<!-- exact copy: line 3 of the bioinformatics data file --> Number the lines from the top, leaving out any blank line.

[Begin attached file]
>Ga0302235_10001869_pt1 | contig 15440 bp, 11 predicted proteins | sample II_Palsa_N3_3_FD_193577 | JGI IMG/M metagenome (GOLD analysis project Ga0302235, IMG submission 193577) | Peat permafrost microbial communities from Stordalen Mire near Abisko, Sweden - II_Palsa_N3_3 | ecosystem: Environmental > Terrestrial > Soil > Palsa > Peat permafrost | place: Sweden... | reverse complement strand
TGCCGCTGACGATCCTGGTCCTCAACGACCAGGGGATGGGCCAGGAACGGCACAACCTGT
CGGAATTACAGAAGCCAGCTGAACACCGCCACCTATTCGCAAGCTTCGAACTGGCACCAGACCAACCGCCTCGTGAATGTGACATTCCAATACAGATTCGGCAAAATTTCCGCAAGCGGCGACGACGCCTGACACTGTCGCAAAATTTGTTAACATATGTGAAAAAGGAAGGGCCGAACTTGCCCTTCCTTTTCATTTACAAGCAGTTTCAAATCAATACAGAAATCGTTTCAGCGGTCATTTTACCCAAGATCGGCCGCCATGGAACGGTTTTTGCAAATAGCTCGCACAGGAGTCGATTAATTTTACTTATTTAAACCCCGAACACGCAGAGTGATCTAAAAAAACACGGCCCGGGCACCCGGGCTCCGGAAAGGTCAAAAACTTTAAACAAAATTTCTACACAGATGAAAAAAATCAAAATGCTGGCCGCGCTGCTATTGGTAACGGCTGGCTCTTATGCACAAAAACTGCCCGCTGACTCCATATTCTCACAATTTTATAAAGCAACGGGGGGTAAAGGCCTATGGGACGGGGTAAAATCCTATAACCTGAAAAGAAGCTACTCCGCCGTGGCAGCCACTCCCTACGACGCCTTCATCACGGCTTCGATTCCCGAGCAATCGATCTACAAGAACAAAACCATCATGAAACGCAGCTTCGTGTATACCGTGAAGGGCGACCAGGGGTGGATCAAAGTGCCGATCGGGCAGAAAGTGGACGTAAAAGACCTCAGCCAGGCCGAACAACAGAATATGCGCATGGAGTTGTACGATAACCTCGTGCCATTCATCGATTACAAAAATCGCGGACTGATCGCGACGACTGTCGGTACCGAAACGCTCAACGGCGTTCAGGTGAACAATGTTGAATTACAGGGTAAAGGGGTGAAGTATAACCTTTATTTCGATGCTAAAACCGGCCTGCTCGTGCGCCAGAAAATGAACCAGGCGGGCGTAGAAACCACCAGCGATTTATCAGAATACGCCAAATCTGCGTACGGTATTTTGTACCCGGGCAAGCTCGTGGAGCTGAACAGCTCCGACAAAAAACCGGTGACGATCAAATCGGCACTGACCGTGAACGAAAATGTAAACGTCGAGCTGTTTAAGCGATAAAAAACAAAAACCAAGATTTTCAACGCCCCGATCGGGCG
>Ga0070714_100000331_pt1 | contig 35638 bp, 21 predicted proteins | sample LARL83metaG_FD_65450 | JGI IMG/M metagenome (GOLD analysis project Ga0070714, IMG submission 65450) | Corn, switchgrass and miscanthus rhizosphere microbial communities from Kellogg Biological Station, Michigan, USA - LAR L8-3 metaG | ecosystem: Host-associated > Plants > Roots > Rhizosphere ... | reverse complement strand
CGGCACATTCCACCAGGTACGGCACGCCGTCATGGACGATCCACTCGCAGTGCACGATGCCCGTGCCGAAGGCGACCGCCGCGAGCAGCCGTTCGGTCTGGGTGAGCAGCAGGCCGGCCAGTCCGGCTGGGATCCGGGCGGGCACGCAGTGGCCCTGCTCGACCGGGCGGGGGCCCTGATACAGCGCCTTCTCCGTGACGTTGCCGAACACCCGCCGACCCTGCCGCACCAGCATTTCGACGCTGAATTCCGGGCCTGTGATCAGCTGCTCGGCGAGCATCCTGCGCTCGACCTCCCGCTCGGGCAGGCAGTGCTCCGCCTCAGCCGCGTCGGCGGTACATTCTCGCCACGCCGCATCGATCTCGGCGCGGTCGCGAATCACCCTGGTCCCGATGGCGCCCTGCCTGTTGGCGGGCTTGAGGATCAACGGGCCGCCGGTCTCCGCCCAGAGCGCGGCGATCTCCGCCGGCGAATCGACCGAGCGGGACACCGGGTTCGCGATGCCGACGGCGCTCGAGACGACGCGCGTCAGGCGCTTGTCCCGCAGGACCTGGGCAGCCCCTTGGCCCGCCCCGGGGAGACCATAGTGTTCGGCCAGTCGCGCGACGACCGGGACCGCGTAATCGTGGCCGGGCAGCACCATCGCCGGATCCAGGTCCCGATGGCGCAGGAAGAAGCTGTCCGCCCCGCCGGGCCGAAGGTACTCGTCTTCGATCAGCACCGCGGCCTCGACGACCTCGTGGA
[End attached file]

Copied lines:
CGGAATTACAGAAGCCAGCTGAACACCGCCACCTATTCGCAAGCTTCGAACTGGCACCAGACCAACCGCCTCGTGAATGTGACATTCCAATACAGATTCGGCAAAATTTCCGCAAGCGGCGACGACGCCTGACACTGTCGCAAAATTTGTTAACATATGTGAAAAAGGAAGGGCCGAACTTGCCCTTCCTTTTCATTTACAAGCAGTTTCAAATCAATACAGAAATCGTTTCAGCGGTCATTTTACCCAAGATCGGCCGCCATGGAACGGTTTTTGCAAATAGCTCGCACAGGAGTCGATTAATTTTACTTATTTAAACCCCGAACACGCAGAGTGATCTAAAAAAACACGGCCCGGGCACCCGGGCTCCGGAAAGGTCAAAAACTTTAAACAAAATTTCTACACAGATGAAAAAAATCAAAATGCTGGCCGCGCTGCTATTGGTAACGGCTGGCTCTTATGCACAAAAACTGCCCGCTGACTCCATATTCTCACAATTTTATAAAGCAACGGGGGGTAAAGGCCTATGGGACGGGGTAAAATCCTATAACCTGAAAAGAAGCTACTCCGCCGTGGCAGCCACTCCCTACGACGCCTTCATCACGGCTTCGATTCCCGAGCAATCGATCTACAAGAACAAAACCATCATGAAACGCAGCTTCGTGTATACCGTGAAGGGCGACCAGGGGTGGATCAAAGTGCCGATCGGGCAGAAAGTGGACGTAAAAGACCTCAGCCAGGCCGAACAACAGAATATGCGCATGGAGTTGTACGATAACCTCGTGCCATTCATCGATTACAAAAATCGCGGACTGATCGCGACGACTGTCGGTACCGAAACGCTCAACGGCGTTCAGGTGAACAATGTTGAATTACAGGGTAAAGGGGTGAAGTATAACCTTTATTTCGATGCTAAAACCGGCCTGCTCGTGCGCCAGAAAATGAACCAGGCGGGCGTAGAAACCACCAGCGATTTATCAGAATACGCCAAATCTGCGTACGGTATTTTGTACCCGGGCAAGCTCGTGGAGCTGAACAGCTCCGACAAAAAACCGGTGACGATCAAATCGGCACTGACCGTGAACGAAAATGTAAACGTCGAGCTGTTTAAGCGATAAAAAACAAAAACCAAGATTTTCAACGCCCCGATCGGGCG